Councils offer hope for economic vitality

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We have national-award-winning medical teaching institutions, such as Winthrop-University Hospital, North Shore University Hospital LIJ, Nassau University Medical Center and Stony Brook University Hospital, as well as South Nassau Communities Hospital, Long Beach Medical Center and Mercy Hospital. And we have equally strong credentials in engineering and other fields. We have some of the highest-performing public school students in the state, and private schools that rival the best in the nation.

Long Island has the resources and the potential to provide the jobs that will keep our best and brightest here and attract the best from other parts of the country and the world. We have the talent, training, organizations, quality of life, secure environment, educational excellence, development experience and engineering know-how to make economic growth a reality.

A cautionary note: While these regional economic councils may have the authority to imagine and encourage — and even help plan — development and cut through Albany’s bureaucracy, we wonder if they will have the force, fortitude and legal muscle to navigate the no less formidable hazards erected by the Nassau and Suffolk county legislatures and planning and zoning boards. And then there are the towns and villages. What power will these councils have over the political potentates who rule in fiefdoms like Hempstead, North Hempstead and Oyster Bay, or Suffolk’s Brookhaven, Riverhead and Huntington?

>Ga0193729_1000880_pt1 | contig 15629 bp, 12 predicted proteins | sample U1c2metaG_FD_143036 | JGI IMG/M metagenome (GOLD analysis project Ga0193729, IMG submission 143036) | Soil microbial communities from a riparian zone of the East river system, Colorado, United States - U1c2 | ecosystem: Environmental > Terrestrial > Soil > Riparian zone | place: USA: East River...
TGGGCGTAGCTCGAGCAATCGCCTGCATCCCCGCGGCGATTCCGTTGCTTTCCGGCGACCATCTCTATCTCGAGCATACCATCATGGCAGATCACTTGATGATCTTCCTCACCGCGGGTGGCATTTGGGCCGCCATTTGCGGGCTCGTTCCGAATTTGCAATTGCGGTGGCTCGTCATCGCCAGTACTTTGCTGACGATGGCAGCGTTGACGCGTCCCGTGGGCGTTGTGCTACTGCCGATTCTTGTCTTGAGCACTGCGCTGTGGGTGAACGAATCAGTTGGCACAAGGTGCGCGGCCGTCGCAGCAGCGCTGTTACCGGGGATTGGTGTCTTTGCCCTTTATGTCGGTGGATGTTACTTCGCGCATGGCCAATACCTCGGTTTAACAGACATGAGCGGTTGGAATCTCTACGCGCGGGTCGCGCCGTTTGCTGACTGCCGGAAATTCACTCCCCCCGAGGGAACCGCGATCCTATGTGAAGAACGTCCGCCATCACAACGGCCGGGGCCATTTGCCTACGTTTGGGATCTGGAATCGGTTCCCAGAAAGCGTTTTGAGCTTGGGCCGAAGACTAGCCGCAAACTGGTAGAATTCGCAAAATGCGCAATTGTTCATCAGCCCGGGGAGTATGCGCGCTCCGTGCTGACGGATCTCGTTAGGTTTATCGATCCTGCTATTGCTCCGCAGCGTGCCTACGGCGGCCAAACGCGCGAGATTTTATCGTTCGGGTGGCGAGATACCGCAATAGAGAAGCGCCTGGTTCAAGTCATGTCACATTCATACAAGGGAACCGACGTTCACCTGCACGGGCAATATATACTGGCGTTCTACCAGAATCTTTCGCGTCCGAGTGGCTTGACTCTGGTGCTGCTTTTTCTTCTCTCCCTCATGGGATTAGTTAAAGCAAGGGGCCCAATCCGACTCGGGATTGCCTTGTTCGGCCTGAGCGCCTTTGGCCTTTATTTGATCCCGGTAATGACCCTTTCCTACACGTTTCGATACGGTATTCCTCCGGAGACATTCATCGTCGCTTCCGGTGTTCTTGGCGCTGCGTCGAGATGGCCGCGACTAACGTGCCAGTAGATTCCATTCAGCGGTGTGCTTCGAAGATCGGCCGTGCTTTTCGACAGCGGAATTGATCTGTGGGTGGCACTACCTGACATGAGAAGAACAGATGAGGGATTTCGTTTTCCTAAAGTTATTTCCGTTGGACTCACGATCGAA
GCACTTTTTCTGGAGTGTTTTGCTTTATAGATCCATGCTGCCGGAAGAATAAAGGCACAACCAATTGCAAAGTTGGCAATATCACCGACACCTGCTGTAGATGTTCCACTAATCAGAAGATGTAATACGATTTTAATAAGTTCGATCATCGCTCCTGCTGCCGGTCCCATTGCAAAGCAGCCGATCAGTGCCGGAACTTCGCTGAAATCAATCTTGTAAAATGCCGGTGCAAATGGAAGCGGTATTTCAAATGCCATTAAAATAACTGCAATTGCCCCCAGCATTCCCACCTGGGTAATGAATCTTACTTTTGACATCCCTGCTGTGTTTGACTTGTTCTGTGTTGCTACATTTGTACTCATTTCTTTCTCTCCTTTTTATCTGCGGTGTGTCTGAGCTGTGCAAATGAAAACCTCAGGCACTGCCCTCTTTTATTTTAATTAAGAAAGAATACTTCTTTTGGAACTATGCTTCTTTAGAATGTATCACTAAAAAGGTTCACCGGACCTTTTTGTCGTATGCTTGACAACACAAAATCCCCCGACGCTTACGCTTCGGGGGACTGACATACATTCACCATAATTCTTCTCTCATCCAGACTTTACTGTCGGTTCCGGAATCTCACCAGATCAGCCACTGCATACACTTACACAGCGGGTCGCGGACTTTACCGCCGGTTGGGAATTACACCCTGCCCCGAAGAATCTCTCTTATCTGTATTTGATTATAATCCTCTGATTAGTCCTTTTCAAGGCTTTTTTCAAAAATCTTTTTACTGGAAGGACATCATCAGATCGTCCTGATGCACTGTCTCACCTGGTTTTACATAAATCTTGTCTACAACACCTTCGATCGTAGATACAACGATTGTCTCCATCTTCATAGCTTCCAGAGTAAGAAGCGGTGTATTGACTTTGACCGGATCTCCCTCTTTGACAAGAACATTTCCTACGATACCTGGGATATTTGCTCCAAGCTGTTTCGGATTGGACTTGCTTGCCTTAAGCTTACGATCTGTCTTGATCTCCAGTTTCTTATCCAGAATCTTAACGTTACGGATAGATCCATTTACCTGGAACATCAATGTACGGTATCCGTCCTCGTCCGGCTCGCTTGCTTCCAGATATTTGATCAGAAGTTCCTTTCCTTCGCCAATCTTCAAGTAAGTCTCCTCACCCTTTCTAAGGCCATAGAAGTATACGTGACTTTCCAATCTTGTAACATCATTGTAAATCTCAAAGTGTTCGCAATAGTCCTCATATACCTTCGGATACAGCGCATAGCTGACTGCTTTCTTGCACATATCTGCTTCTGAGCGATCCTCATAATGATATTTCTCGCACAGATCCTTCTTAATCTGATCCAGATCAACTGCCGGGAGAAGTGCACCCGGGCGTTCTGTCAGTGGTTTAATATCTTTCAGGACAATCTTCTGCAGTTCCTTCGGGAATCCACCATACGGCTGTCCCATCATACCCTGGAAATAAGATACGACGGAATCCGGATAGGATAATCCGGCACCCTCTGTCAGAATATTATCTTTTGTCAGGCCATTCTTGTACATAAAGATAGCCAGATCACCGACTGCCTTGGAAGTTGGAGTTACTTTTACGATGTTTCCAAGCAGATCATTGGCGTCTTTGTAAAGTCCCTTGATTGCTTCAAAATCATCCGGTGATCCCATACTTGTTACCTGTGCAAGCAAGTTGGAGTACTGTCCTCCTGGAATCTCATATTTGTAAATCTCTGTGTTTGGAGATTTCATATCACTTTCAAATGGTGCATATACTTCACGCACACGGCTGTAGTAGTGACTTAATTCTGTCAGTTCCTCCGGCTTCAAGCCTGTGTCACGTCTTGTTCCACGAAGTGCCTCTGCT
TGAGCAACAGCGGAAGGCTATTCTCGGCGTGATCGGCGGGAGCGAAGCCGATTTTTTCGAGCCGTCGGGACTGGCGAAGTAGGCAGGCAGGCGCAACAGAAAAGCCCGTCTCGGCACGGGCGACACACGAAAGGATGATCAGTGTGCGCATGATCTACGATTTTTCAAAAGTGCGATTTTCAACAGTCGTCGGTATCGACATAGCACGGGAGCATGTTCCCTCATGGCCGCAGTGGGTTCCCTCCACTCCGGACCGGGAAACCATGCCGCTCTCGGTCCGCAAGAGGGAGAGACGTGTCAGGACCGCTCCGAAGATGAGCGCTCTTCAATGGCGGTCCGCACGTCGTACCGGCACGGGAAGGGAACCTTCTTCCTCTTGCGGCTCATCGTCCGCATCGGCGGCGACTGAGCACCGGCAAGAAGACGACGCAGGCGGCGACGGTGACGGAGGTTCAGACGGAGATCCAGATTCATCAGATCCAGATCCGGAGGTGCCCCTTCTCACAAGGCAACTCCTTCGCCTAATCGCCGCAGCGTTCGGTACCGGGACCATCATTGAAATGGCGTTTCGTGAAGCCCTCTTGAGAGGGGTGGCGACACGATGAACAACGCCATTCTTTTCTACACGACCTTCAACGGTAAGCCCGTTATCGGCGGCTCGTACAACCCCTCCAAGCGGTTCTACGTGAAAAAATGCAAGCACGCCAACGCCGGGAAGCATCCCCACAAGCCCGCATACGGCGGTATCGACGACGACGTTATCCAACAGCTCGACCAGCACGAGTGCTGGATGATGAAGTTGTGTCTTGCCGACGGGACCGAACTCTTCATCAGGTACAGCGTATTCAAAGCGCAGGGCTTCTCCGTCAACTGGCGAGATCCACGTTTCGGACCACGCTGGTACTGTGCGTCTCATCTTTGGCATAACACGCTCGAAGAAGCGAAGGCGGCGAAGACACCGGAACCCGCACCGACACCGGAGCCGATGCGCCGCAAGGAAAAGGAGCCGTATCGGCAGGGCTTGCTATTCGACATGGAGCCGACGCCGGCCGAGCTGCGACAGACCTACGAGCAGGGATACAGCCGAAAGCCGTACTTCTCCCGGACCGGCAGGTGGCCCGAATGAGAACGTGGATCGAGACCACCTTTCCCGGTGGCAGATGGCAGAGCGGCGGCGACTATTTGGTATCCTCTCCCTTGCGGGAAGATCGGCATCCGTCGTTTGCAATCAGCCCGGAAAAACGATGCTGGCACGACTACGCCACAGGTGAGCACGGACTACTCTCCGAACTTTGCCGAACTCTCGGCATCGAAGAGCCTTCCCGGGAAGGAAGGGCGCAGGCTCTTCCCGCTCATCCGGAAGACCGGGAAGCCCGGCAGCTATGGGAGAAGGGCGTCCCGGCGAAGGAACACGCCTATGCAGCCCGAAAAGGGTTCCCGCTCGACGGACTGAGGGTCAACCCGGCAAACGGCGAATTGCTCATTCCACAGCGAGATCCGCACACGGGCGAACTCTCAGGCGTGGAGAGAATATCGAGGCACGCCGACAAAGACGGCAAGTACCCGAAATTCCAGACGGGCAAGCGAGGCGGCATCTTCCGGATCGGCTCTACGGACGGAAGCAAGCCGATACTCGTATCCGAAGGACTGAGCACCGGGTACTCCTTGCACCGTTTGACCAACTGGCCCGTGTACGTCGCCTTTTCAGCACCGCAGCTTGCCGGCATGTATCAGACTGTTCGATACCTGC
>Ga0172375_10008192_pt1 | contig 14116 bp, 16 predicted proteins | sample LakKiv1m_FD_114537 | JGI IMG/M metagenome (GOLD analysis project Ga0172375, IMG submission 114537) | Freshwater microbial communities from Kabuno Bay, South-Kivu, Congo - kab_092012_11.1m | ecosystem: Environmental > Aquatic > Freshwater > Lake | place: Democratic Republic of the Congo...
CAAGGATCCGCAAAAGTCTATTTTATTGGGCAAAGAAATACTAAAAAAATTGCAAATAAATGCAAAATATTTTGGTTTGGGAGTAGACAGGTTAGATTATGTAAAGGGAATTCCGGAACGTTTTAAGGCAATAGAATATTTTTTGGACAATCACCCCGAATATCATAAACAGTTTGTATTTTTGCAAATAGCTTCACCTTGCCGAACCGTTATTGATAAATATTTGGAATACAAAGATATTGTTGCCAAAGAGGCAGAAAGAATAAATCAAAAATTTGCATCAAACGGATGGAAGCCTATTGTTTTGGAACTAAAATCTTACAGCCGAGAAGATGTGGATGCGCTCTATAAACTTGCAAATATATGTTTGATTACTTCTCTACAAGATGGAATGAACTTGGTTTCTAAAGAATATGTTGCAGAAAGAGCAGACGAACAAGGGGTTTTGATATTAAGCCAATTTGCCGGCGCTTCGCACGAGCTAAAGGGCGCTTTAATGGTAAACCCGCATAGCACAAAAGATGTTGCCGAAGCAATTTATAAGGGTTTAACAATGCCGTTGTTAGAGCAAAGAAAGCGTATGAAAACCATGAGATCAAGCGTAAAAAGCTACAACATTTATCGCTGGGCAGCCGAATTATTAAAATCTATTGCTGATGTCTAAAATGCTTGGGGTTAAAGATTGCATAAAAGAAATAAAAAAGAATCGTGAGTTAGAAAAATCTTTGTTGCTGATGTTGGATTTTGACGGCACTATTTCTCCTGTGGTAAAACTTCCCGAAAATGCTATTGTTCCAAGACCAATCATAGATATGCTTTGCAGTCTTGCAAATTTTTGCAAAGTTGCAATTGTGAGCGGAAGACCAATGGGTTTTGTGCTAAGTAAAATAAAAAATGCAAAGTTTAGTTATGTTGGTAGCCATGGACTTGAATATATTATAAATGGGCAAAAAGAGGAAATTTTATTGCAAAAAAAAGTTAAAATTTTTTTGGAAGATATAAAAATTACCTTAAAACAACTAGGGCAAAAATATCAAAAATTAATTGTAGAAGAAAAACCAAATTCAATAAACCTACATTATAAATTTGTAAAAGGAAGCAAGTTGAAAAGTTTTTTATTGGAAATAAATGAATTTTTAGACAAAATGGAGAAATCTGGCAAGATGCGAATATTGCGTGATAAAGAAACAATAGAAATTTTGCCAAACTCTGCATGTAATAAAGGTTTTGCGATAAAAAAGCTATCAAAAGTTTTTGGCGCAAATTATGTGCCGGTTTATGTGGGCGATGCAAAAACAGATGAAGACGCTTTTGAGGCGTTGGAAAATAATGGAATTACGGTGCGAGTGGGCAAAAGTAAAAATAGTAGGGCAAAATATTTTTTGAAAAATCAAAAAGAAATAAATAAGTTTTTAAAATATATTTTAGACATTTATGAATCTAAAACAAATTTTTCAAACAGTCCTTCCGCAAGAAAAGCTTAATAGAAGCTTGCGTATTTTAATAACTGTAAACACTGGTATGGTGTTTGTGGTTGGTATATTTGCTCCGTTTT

We hope the councils can focus on their mission, and that they are imbued by law with the power to tamp down political influence that too often kills grand ideas and, by default, encourages strip malls.

Remember, it wasn’t Albany that snuffed out Nassau’s Lighthouse project, but the Town of Hempstead. And many believe the town acted intelligently, rejecting the oversized Lighthouse plan for good environmental and neighborhood-scale reasons.

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